The Committee subsequently discussed the group’s report in detail. The hard work of the group was recognised, and Members welcomed the majority of the group’s findings. Members noted that this was an issue that had implications for all wards, as Members frequently received complaints about problem parking, and action to address this problem could help to enhance community safety.
However, during consideration of this item concerns were raised about the group’s proposal that Redditch Borough Council ... view the full minutes text for item 123.
The Head of Community and Housing Services and the Community Safety Manager presented a report outlining proposed amendments to the Council’s Anti-Social Behaviour Policy.
The key aims of the policy were to set out how the Council would tackle anti-social behaviour in the Borough. In many cases, the Council could take action to address anti-social behaviour, but it was not always possible for the Council to respond. The policy introduced a risk assessment that placed the victim at the centre of the process. As part of the process any personal issues impacting on victims could be identified. A reassessment process had also been incorporated into the policy, to occur in the eighth week after the initial intervention, to enable officers to assess the impact that any action taken had had on the reported anti-social behaviour. An equality impact assessment would also be undertaken as part of the process. This would enable officers to identify issues impacting on the perpetrator, though this did not necessarily mean that action would not be taken.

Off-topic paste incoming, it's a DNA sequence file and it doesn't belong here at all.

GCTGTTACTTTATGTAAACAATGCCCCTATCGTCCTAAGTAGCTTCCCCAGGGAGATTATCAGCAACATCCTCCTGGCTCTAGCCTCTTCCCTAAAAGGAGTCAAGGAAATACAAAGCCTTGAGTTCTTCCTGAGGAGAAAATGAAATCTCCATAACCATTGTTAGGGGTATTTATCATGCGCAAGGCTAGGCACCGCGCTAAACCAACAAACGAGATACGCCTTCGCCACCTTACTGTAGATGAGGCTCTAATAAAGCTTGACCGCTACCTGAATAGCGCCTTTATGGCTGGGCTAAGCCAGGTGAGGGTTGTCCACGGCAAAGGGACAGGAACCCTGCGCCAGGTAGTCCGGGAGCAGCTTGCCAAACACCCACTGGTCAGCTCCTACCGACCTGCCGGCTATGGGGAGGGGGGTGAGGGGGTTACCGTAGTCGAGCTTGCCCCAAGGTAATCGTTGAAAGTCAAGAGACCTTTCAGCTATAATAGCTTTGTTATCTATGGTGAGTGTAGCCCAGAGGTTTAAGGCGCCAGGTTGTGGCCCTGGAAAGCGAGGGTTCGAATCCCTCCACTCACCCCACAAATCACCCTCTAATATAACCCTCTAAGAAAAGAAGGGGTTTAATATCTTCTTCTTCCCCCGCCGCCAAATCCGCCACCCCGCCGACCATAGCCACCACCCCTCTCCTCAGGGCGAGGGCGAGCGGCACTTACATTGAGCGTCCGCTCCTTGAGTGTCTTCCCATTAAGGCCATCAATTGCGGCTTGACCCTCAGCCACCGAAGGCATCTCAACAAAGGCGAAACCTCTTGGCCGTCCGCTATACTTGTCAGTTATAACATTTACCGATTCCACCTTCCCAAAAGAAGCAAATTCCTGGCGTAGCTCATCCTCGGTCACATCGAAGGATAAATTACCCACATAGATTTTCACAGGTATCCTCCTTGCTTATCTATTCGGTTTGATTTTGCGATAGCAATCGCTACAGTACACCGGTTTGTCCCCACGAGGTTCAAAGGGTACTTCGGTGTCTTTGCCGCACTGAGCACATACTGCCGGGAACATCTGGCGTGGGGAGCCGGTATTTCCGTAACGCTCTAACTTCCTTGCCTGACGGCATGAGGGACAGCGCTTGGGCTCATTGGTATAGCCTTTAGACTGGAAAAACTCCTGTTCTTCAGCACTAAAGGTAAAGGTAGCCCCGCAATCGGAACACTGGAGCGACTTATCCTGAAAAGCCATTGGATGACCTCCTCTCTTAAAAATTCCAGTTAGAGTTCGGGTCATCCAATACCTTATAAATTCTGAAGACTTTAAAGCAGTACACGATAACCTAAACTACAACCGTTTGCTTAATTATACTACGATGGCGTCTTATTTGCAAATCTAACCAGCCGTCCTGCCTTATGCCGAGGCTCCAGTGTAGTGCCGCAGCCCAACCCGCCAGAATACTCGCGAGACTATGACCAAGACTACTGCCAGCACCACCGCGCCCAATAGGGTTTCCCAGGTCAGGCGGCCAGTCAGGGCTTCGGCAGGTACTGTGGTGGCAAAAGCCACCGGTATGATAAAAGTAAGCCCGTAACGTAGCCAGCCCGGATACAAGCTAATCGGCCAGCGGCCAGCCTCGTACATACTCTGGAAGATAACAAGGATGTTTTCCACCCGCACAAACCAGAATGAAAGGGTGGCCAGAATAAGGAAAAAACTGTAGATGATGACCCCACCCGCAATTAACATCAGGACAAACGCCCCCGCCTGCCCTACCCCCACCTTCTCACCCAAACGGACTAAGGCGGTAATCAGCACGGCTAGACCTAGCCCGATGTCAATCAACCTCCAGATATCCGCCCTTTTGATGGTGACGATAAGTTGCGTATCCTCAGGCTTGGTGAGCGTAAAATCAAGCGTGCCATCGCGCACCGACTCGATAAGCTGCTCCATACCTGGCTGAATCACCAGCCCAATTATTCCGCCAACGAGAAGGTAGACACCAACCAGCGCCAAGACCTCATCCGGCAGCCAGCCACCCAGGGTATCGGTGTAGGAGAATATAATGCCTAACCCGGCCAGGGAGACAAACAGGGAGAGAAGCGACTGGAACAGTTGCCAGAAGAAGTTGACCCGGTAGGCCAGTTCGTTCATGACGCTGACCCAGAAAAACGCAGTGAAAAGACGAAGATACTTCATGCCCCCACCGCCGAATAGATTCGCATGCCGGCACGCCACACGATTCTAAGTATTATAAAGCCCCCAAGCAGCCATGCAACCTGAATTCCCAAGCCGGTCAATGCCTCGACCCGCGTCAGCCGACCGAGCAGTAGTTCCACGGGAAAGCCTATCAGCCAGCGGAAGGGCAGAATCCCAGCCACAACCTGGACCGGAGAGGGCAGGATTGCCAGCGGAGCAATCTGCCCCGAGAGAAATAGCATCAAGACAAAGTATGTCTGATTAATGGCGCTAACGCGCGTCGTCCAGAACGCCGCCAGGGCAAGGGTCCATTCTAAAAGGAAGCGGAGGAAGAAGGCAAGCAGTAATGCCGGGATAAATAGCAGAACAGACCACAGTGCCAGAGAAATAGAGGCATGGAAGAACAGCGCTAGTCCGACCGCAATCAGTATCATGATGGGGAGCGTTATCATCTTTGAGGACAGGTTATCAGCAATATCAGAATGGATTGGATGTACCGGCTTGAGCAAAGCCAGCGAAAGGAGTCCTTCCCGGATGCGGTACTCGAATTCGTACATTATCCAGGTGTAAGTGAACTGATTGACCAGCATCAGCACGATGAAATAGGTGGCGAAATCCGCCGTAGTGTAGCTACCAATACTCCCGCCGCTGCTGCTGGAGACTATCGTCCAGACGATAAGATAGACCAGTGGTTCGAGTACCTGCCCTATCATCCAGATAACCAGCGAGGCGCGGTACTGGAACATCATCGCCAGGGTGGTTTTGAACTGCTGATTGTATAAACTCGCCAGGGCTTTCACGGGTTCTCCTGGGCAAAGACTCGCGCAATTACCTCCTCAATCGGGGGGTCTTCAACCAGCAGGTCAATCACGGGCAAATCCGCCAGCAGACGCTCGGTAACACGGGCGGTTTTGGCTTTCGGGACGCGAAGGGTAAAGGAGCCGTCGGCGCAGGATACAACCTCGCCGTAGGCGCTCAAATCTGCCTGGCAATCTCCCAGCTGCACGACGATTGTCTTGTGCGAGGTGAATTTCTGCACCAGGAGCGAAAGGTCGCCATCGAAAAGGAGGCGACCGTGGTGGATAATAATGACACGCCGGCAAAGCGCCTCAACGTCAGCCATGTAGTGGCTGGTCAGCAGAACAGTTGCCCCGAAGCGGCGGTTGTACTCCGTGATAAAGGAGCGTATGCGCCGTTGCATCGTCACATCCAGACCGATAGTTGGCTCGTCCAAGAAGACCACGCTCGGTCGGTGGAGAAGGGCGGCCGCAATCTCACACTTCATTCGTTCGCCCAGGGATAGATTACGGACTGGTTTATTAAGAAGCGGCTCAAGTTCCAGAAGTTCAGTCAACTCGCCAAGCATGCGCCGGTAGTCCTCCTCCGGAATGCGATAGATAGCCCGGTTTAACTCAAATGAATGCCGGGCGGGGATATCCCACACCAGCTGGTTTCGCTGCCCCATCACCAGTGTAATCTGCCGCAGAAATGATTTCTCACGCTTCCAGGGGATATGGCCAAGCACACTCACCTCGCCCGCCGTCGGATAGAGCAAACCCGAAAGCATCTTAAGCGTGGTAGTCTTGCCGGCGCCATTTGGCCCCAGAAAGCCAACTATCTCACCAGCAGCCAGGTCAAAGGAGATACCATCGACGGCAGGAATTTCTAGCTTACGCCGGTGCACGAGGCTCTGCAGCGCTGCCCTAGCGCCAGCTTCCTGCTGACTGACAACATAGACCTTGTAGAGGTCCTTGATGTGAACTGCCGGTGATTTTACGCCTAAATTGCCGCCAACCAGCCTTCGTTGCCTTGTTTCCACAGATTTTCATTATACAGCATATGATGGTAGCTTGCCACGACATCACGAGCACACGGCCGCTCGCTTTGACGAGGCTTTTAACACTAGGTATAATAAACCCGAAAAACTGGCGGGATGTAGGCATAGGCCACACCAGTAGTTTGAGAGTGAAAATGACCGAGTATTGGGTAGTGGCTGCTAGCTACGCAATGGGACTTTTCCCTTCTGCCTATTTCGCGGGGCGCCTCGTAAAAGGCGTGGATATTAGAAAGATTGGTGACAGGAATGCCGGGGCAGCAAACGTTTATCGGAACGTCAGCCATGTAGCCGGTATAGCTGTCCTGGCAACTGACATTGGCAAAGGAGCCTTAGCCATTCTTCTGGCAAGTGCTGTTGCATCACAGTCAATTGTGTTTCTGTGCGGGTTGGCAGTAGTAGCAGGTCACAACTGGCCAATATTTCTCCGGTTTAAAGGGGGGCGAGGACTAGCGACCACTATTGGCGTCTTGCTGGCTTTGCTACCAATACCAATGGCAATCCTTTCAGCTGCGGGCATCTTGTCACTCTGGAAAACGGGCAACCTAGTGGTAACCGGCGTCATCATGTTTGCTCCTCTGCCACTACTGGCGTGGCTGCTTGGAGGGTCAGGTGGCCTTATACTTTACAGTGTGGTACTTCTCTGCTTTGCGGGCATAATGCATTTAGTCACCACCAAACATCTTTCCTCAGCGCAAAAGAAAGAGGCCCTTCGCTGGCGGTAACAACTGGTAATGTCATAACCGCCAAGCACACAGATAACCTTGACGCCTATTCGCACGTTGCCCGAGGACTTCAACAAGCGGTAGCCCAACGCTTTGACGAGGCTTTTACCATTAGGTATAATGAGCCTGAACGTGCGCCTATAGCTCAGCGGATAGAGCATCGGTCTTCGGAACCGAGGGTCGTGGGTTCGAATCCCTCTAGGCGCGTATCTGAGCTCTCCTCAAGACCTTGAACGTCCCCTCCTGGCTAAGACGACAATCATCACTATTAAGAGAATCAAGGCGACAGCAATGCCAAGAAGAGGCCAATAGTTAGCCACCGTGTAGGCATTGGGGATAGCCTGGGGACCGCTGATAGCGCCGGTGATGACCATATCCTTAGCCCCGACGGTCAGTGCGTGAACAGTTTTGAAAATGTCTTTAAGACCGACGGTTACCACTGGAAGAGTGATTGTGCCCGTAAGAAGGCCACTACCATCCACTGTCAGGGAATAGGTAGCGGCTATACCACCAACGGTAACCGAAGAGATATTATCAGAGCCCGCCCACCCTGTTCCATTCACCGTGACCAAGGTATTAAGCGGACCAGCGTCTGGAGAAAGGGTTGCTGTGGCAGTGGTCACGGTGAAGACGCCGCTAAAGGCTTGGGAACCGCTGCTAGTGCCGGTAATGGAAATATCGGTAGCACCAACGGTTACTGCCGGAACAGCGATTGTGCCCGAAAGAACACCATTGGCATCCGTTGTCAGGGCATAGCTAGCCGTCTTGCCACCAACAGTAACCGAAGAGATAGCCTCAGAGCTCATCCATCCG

There were various forms of intervention available for Officers to use when handling anti-social behaviour incidents. In the past there had sometimes been a focus on taking legal action. However, in some instances, mediation might be more effective. The choice of action that would need to be taken in response to incidents of anti-social behaviour would need to be assessed on a case by case basis.
After the presentation of the report the following points were discussed by Members:
· The changes that had been made to the Anti-Social Behaviour Policy and the legislative basis for these changes. Officers explained that amendments had been made to the policy to enable the Council to make use of powers set out in the Anti-Social Behaviour Crime and Policing Act 2014.
· The costs of mediation services that were available for the Council to access and how these costs would be covered. Officers advised that mediation would be available in cases where one of the parties was a Council tenant. The parties concerned would be expected to pay, though it was possible that the Council would have to cover the costs if mediation was considered necessary and the parties concerned were unable to pay.